The emotional impact on your soon-to-be big sib might be more positive than you think.
When I was hugely uncomfortable and overdue with my second son, I spent days lumbering around Central Park with my mom in an attempt to coax him out. But as eager as I was for this baby to make his entrance into the world, I was also anxious about the impending change that my little family was about to experience.
Cracks of confidence in my ability to parent two children widened as we walked, and tears of anxiety burned my eyes as I confessed my deepest fears to my mom. My fears were not about being unable to love two children—I trusted in my heart to grow and expand with this new arrival. And I wasn’t particularly nervous about caring for two—after all, women across the globe have successfully raised much larger families for eons.
What festered were deeper fears about the emotional impact that a new baby would have on my older son and on our sacred relationship. I circled that lawn with a lump in my throat that rivaled the size of my belly and a list of worries that was as long as I was pregnant.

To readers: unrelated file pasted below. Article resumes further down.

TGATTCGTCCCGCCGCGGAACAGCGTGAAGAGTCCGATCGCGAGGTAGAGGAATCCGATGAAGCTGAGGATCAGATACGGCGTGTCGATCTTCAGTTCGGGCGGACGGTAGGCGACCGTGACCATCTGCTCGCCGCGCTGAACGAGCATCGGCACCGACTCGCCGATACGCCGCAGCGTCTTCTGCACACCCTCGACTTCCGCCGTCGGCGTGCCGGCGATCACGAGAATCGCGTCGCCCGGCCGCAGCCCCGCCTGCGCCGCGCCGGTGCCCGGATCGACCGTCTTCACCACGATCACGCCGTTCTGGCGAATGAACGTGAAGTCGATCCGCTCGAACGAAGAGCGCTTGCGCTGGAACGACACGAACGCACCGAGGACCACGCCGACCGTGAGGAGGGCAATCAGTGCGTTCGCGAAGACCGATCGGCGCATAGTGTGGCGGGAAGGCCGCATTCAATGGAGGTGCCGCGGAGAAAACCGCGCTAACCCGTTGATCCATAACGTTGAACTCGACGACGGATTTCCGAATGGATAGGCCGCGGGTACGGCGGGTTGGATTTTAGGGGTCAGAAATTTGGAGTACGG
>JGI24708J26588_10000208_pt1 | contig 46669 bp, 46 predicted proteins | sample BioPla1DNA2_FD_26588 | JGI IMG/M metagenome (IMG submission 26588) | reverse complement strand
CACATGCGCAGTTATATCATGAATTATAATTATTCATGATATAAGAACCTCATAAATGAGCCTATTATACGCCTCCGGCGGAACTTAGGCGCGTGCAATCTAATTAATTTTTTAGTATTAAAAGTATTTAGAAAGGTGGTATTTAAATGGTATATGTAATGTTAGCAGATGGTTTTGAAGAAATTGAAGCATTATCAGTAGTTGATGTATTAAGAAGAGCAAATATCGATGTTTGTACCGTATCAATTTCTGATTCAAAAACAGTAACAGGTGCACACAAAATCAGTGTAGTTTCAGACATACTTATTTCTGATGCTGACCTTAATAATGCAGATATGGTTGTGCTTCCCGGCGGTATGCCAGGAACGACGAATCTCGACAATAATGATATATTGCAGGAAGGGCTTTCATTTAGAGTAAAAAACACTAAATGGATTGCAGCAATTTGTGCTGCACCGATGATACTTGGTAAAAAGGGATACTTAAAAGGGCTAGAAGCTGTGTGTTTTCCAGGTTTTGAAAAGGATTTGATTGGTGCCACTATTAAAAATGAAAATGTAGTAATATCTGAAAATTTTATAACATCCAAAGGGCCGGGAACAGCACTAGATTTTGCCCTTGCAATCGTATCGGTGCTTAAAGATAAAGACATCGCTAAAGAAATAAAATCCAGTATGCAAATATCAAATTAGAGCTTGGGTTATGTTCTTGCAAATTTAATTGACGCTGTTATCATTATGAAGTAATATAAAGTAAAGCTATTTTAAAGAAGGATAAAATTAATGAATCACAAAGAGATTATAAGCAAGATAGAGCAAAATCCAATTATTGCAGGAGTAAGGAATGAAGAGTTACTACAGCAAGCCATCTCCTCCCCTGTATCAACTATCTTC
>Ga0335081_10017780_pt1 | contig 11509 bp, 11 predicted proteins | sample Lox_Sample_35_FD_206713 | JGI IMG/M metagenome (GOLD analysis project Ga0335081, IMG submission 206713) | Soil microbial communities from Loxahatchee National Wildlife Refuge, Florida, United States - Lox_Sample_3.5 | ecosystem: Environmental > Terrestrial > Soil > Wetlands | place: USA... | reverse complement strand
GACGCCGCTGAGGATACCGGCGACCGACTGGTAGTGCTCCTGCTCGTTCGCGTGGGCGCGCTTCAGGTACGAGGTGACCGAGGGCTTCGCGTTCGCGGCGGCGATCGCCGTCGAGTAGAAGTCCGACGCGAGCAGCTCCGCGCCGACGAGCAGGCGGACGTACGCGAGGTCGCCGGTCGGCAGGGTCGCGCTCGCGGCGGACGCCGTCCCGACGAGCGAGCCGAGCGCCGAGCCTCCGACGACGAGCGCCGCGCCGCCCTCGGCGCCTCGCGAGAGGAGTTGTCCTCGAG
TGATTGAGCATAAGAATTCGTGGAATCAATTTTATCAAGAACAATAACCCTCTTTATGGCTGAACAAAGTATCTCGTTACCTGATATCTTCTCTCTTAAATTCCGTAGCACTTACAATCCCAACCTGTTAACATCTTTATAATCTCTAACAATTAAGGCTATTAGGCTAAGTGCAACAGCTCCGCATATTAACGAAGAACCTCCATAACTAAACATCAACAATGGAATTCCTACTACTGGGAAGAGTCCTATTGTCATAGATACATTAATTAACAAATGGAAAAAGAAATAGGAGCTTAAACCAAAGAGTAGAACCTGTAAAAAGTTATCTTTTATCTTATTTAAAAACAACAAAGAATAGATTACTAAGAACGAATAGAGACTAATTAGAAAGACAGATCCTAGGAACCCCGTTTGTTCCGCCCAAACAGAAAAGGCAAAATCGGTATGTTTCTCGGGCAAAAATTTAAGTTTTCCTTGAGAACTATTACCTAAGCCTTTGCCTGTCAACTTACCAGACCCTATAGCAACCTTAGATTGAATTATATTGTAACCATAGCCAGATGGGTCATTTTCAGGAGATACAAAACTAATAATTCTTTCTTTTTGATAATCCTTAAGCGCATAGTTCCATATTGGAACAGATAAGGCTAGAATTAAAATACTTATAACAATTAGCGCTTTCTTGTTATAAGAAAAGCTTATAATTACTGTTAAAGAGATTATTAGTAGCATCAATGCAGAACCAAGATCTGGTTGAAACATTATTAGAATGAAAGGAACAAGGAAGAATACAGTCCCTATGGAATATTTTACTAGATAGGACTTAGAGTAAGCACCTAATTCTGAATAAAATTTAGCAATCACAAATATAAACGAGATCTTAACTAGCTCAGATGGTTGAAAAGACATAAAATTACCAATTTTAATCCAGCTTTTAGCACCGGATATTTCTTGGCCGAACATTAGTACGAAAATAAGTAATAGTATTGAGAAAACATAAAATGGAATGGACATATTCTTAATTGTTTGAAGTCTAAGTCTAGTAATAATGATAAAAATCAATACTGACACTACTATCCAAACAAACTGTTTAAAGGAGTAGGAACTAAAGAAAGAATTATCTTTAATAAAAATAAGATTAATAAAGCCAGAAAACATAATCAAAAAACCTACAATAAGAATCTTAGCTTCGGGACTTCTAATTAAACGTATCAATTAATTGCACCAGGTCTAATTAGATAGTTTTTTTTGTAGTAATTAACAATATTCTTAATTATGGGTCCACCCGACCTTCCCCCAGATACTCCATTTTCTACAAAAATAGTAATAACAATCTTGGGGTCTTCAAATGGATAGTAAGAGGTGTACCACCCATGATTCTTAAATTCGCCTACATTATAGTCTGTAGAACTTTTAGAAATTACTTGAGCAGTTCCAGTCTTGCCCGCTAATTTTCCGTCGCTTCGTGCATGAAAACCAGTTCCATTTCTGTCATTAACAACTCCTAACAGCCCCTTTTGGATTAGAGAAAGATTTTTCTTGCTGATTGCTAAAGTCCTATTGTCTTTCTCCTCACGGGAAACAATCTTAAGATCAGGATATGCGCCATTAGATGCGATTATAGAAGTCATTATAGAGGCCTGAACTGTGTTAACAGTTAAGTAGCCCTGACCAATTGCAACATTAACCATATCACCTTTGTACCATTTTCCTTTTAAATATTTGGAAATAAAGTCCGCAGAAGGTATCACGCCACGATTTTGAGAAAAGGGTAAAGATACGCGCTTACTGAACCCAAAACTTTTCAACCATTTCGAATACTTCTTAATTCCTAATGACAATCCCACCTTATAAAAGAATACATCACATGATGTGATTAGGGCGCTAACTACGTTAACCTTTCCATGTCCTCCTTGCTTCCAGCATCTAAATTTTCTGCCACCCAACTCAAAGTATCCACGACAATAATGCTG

Three fears especially echoed the loudest and (along with unrelenting heartburn) kept me awake at night. Not coincidentally—almost five years out from welcoming my second son—these three fears are still the most common ones I hear in my practice working with new and expectant second-time parents.
What parents on the cusp of welcoming a new baby don’t realize, and what I didn’t understand as I waddled in the park that day, is that so many of our fears are unfounded. Here’s a few reasons to let go of those fears, and trust in the path ahead.
FEAR: I’m ruining my older child’s life by having another baby and he’ll hate me for it.
REALITY: You’re not ruining it. You’re changing it. For the better.
I worried constantly that a new sibling would rock my oldest son’s world. As our first, he was the sun around which we orbited day and night, the fingers around which we were tightly wrapped and the willing beneficiary of 100% of our attention.